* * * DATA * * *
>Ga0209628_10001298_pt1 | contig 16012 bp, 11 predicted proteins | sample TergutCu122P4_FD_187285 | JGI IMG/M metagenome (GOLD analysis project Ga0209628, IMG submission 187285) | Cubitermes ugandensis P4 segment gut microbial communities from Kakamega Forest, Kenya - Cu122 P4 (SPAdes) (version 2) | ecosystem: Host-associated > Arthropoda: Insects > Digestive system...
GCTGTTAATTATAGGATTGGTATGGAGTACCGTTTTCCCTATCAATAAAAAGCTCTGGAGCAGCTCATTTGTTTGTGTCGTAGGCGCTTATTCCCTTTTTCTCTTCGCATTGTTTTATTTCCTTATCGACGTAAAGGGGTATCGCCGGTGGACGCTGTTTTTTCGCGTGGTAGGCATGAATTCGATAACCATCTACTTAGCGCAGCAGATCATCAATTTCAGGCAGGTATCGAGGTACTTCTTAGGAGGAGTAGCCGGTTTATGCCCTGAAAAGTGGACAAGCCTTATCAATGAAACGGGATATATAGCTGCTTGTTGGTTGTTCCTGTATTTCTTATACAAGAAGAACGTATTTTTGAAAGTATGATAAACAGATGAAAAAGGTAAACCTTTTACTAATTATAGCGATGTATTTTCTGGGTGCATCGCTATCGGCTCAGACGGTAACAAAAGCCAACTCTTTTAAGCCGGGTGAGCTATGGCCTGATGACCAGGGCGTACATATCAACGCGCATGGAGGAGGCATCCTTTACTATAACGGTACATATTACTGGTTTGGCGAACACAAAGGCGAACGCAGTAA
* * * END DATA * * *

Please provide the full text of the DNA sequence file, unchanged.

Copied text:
>Ga0209628_10001298_pt1 | contig 16012 bp, 11 predicted proteins | sample TergutCu122P4_FD_187285 | JGI IMG/M metagenome (GOLD analysis project Ga0209628, IMG submission 187285) | Cubitermes ugandensis P4 segment gut microbial communities from Kakamega Forest, Kenya - Cu122 P4 (SPAdes) (version 2) | ecosystem: Host-associated > Arthropoda: Insects > Digestive system...
GCTGTTAATTATAGGATTGGTATGGAGTACCGTTTTCCCTATCAATAAAAAGCTCTGGAGCAGCTCATTTGTTTGTGTCGTAGGCGCTTATTCCCTTTTTCTCTTCGCATTGTTTTATTTCCTTATCGACGTAAAGGGGTATCGCCGGTGGACGCTGTTTTTTCGCGTGGTAGGCATGAATTCGATAACCATCTACTTAGCGCAGCAGATCATCAATTTCAGGCAGGTATCGAGGTACTTCTTAGGAGGAGTAGCCGGTTTATGCCCTGAAAAGTGGACAAGCCTTATCAATGAAACGGGATATATAGCTGCTTGTTGGTTGTTCCTGTATTTCTTATACAAGAAGAACGTATTTTTGAAAGTATGATAAACAGATGAAAAAGGTAAACCTTTTACTAATTATAGCGATGTATTTTCTGGGTGCATCGCTATCGGCTCAGACGGTAACAAAAGCCAACTCTTTTAAGCCGGGTGAGCTATGGCCTGATGACCAGGGCGTACATATCAACGCGCATGGAGGAGGCATCCTTTACTATAACGGTACATATTACTGGTTTGGCGAACACAAAGGCGAACGCAGTAA